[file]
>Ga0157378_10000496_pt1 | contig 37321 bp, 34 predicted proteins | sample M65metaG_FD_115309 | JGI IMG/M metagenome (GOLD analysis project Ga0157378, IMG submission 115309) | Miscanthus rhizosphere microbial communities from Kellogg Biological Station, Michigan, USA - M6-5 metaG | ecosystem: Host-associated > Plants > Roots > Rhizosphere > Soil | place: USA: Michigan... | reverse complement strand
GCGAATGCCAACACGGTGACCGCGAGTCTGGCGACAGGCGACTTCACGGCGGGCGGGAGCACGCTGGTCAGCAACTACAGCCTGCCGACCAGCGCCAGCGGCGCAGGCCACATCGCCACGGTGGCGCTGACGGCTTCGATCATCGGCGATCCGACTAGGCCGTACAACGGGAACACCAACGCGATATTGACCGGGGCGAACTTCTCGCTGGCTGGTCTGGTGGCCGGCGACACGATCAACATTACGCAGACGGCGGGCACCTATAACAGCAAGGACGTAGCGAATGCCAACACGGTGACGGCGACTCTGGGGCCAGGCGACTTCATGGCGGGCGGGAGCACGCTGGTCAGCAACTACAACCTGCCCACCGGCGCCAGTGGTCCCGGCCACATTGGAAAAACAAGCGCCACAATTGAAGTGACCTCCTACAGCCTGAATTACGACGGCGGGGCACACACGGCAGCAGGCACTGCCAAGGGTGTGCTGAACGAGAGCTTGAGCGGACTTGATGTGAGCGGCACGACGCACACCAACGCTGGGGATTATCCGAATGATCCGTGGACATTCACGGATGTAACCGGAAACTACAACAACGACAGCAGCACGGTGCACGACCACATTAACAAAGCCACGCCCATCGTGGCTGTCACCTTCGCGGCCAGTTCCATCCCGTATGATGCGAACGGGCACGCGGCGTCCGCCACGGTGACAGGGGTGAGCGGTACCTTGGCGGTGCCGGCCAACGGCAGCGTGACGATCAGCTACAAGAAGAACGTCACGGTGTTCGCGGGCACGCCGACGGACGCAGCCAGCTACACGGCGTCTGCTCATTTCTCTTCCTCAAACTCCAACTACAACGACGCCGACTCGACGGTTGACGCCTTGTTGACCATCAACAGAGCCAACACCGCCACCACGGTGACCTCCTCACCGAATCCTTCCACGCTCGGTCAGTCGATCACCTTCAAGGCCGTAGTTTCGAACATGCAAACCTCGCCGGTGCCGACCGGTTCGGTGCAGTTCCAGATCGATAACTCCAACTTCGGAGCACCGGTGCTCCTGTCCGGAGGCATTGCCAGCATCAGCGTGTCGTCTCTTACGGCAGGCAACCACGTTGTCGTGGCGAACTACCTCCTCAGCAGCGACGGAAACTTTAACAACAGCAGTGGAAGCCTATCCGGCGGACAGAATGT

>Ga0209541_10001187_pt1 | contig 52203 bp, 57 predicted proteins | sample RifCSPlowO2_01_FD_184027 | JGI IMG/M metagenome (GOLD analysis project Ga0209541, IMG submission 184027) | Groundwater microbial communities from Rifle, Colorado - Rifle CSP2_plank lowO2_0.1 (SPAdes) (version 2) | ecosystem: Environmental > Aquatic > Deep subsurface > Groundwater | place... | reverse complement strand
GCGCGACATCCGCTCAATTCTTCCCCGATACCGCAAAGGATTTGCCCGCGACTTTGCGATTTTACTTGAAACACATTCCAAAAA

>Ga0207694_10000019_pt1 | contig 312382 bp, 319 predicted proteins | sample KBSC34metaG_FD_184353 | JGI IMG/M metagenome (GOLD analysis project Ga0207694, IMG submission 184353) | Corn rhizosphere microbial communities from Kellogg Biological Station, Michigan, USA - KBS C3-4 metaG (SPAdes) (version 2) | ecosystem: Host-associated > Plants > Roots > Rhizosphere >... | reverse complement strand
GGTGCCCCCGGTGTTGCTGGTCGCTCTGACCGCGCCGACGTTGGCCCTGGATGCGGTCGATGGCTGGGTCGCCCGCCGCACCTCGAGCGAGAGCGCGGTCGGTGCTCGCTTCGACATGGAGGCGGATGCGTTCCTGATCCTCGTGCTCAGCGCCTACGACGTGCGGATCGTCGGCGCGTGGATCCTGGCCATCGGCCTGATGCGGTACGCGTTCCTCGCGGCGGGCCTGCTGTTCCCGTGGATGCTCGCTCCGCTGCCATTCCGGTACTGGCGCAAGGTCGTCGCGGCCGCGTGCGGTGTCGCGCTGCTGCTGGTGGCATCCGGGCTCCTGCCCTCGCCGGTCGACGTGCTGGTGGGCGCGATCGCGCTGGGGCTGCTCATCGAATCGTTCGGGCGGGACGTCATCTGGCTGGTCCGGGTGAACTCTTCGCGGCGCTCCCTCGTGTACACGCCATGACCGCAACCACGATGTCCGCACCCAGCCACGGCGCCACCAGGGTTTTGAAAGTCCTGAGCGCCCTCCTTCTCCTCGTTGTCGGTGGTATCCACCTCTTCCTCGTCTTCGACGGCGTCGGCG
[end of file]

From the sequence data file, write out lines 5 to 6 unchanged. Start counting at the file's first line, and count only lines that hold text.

>Ga0207694_10000019_pt1 | contig 312382 bp, 319 predicted proteins | sample KBSC34metaG_FD_184353 | JGI IMG/M metagenome (GOLD analysis project Ga0207694, IMG submission 184353) | Corn rhizosphere microbial communities from Kellogg Biological Station, Michigan, USA - KBS C3-4 metaG (SPAdes) (version 2) | ecosystem: Host-associated > Plants > Roots > Rhizosphere >... | reverse complement strand
GGTGCCCCCGGTGTTGCTGGTCGCTCTGACCGCGCCGACGTTGGCCCTGGATGCGGTCGATGGCTGGGTCGCCCGCCGCACCTCGAGCGAGAGCGCGGTCGGTGCTCGCTTCGACATGGAGGCGGATGCGTTCCTGATCCTCGTGCTCAGCGCCTACGACGTGCGGATCGTCGGCGCGTGGATCCTGGCCATCGGCCTGATGCGGTACGCGTTCCTCGCGGCGGGCCTGCTGTTCCCGTGGATGCTCGCTCCGCTGCCATTCCGGTACTGGCGCAAGGTCGTCGCGGCCGCGTGCGGTGTCGCGCTGCTGCTGGTGGCATCCGGGCTCCTGCCCTCGCCGGTCGACGTGCTGGTGGGCGCGATCGCGCTGGGGCTGCTCATCGAATCGTTCGGGCGGGACGTCATCTGGCTGGTCCGGGTGAACTCTTCGCGGCGCTCCCTCGTGTACACGCCATGACCGCAACCACGATGTCCGCACCCAGCCACGGCGCCACCAGGGTTTTGAAAGTCCTGAGCGCCCTCCTTCTCCTCGTTGTCGGTGGTATCCACCTCTTCCTCGTCTTCGACGGCGTCGGCG